- The loss of valuable skills to the economy as emigration rises due to a lack of confidence, which, in turn, has long-term detrimental effects on entrepreneurship, job creation and investment flows.
- The downgrading of SA from an investment grade sovereign risk rating to junk status by leading credit rating agencies due to the power crisis and various other policy failures.
- The loss of confidence in government and various institutional structures and the stress that, in turn, is placed on the socio-political environment and greater democratic disposition of the country.
This list is by no means exhaustive. There are plenty of other secondary effects to consider. What the above points do illustrate, however, is that arriving at the actual numerical cost of SA’s energy crisis is nearly impossible. Whilst the energy crisis is the current overwhelming constraint to economic activity in SA, similar concerns are also being expressed over rails, ports, and water. SA’s failing rail infrastructure poses particularly unique challenges in itself, which are exacerbated by the rail industry’s intrinsic ties to the energy supply sector. The local rail network covers over 30,000km, including two of the world’s premier heavy-haul lines – the Sishen-Saldanha Iron Ore Export line with an annual nameplate capacity of 60mn tonnes p.a. (MTPA), as well as the North Corridor (also known as the Coal Line) to Richards Bay with a nameplate capacity of 81 MTPA.
In recent years, Transnet, and its major subsidiary and freight rail operator, Transnet Freight Rail (TFR), have been subject to orchestrated corruption, which has impeded the state-owned enterprises’ (SOEs) ability to perform their commercial undertakings. Furthermore, the ability to execute a turnaround in the entity is increasingly undermined by the decision-makers within the entity itself and greater government. Further compounding the issue are poor operating standards, inefficient service delivery, a deterioration in the quality of infrastructure (due to theft, vandalism, and an inadequate maintenance regime), and recalled rolling stock contracts with international locomotive original equipment manufacturers (OEMs) resulting in the inability of the SOE to receive spares for its increasingly idle locomotive fleet. This has resulted in a large number of Transnet’s 1,900 locomotives being left standing. Overall, this has resulted in Transnet’s performance on some of its key strategic lines (such as the Richards Bay Coal Terminal) declining by 50% throughput to an estimated 43 MTPA in the current financial year (Figure 3) at the expense of the customers and economy that rely on these rail services to get SA’s output to international markets. The figure allocated to this decline solely on the Coal Export line is R1bn per day for Transnet’s 2022/2023 financial year.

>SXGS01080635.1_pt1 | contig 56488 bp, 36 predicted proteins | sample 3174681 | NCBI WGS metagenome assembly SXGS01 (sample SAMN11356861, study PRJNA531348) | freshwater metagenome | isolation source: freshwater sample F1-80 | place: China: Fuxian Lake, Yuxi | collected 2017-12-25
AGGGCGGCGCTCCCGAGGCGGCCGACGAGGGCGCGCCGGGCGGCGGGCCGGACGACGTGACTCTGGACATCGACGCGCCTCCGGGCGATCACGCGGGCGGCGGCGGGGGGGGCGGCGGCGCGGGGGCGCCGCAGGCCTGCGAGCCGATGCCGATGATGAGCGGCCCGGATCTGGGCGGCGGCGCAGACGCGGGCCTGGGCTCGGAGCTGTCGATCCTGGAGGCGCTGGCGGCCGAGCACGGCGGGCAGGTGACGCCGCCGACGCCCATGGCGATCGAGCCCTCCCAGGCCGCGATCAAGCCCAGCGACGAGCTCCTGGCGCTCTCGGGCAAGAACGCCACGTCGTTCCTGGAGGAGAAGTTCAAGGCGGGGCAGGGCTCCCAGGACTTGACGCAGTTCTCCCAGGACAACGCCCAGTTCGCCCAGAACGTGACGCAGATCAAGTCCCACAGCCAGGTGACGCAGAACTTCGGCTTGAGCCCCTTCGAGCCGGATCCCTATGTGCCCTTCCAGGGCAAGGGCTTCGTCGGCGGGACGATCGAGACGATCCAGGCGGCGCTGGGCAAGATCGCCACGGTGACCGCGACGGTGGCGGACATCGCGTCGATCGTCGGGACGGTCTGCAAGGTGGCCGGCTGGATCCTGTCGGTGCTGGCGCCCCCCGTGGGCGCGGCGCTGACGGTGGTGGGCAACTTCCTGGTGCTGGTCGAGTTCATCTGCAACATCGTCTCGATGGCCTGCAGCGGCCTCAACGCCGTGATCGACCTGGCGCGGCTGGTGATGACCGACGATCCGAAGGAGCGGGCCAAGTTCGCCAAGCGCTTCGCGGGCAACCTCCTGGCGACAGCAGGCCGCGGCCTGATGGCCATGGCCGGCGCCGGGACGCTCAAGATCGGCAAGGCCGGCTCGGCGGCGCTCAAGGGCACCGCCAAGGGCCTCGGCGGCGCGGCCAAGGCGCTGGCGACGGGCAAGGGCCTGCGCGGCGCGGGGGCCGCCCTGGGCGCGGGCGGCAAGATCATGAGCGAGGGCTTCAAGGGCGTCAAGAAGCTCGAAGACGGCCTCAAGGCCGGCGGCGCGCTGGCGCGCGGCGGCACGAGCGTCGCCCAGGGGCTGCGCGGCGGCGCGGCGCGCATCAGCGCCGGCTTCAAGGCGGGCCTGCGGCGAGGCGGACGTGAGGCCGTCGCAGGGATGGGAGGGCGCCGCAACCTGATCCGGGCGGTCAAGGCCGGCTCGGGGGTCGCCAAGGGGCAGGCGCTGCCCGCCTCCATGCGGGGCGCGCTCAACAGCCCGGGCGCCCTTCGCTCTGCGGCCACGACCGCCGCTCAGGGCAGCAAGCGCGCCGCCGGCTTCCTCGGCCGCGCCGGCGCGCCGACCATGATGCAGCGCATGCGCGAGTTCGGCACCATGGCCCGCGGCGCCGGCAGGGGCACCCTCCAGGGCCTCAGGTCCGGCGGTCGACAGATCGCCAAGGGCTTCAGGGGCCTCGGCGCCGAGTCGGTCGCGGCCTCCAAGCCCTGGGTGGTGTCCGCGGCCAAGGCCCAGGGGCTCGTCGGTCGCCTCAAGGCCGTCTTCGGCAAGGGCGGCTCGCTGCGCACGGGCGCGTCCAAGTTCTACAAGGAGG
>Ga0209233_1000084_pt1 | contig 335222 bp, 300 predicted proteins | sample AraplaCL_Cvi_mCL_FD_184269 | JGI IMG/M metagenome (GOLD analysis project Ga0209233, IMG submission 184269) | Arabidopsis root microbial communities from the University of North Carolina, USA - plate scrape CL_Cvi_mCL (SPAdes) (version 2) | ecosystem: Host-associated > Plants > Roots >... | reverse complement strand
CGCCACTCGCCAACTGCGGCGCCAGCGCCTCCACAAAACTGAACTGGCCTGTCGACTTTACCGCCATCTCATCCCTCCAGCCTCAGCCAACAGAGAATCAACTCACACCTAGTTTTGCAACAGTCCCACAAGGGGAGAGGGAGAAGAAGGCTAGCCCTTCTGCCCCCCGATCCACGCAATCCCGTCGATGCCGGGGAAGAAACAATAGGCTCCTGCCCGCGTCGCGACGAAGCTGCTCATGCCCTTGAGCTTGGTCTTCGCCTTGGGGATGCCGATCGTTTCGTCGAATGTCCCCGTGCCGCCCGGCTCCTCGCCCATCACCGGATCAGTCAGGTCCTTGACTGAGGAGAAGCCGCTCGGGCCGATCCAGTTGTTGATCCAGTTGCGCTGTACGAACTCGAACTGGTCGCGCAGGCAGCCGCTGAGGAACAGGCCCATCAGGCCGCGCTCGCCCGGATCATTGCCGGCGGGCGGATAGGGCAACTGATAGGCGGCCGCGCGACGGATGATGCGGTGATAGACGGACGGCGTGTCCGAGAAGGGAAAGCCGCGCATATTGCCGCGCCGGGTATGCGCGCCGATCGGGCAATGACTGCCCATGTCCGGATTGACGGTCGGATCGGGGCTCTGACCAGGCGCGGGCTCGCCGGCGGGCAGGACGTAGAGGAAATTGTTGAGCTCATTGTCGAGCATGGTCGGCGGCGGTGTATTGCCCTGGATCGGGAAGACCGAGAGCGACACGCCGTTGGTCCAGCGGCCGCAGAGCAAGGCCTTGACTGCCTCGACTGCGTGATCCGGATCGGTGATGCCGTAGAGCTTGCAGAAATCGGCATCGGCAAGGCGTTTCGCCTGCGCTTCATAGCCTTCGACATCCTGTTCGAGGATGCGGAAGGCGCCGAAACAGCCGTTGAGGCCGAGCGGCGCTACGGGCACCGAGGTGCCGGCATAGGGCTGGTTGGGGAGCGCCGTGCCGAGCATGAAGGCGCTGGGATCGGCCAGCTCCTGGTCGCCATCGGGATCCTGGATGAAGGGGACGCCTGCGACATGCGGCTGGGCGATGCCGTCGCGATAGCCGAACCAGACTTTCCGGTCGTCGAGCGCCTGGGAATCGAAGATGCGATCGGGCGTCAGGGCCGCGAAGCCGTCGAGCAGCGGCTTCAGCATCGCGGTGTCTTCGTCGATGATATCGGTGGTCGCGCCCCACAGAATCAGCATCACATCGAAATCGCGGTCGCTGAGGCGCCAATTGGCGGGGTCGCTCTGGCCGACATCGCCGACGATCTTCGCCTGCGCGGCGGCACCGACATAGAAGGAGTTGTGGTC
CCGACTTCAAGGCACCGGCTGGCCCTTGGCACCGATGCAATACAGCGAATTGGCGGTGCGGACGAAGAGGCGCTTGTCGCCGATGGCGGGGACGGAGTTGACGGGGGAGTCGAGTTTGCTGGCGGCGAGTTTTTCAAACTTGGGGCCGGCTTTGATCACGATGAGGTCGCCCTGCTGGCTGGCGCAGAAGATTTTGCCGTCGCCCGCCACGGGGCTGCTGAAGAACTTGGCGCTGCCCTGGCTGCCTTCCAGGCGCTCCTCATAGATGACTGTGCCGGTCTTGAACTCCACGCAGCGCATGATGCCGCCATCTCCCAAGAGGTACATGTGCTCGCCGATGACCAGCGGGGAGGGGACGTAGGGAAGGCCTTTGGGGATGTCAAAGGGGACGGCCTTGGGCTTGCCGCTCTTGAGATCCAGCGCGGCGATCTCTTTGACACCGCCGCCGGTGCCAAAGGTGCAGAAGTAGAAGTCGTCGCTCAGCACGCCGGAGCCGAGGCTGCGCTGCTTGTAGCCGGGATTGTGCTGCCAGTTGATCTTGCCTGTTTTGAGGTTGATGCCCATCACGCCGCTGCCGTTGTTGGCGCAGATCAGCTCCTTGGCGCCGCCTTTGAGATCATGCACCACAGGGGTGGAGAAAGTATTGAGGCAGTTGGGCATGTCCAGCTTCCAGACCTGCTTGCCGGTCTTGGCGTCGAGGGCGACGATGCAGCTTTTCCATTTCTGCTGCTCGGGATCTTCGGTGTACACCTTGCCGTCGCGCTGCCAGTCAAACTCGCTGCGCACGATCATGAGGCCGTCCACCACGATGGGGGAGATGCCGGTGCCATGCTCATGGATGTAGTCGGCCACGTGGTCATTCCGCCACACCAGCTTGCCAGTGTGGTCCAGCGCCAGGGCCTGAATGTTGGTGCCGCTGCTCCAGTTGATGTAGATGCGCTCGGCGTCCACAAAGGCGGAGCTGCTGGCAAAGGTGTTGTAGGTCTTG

This decline is felt across many sectors within SA’s greater economy, such as grain, where more grain is currently moved via conveyor belt than rail network. As a result of poor service levels from Transnet over the years, the industries that were fortunate enough to move their freight to road transport have done so. The only sectors left that utilise SA’s rail network are those that do not have a choice due to the nature of the payload and volume (i.e., mining, timber, bulk liquids, automotive manufacturers etc.). Ironically, these industries are some of the country’s biggest employers and economic contributors (such as Ford South Africa, which makes up 1.5% of SA’s GDP). As such, one cannot underestimate or disregard the importance of the rail industry to the SA economy, particularly in these current times of economic lethargy. As indicated by Figure 3 below, roughly 44% of SA’s GDP directly relies on rail. In turn, 1.6mn South Africans are directly employed by these industries with up to c. 7.3mn dependants.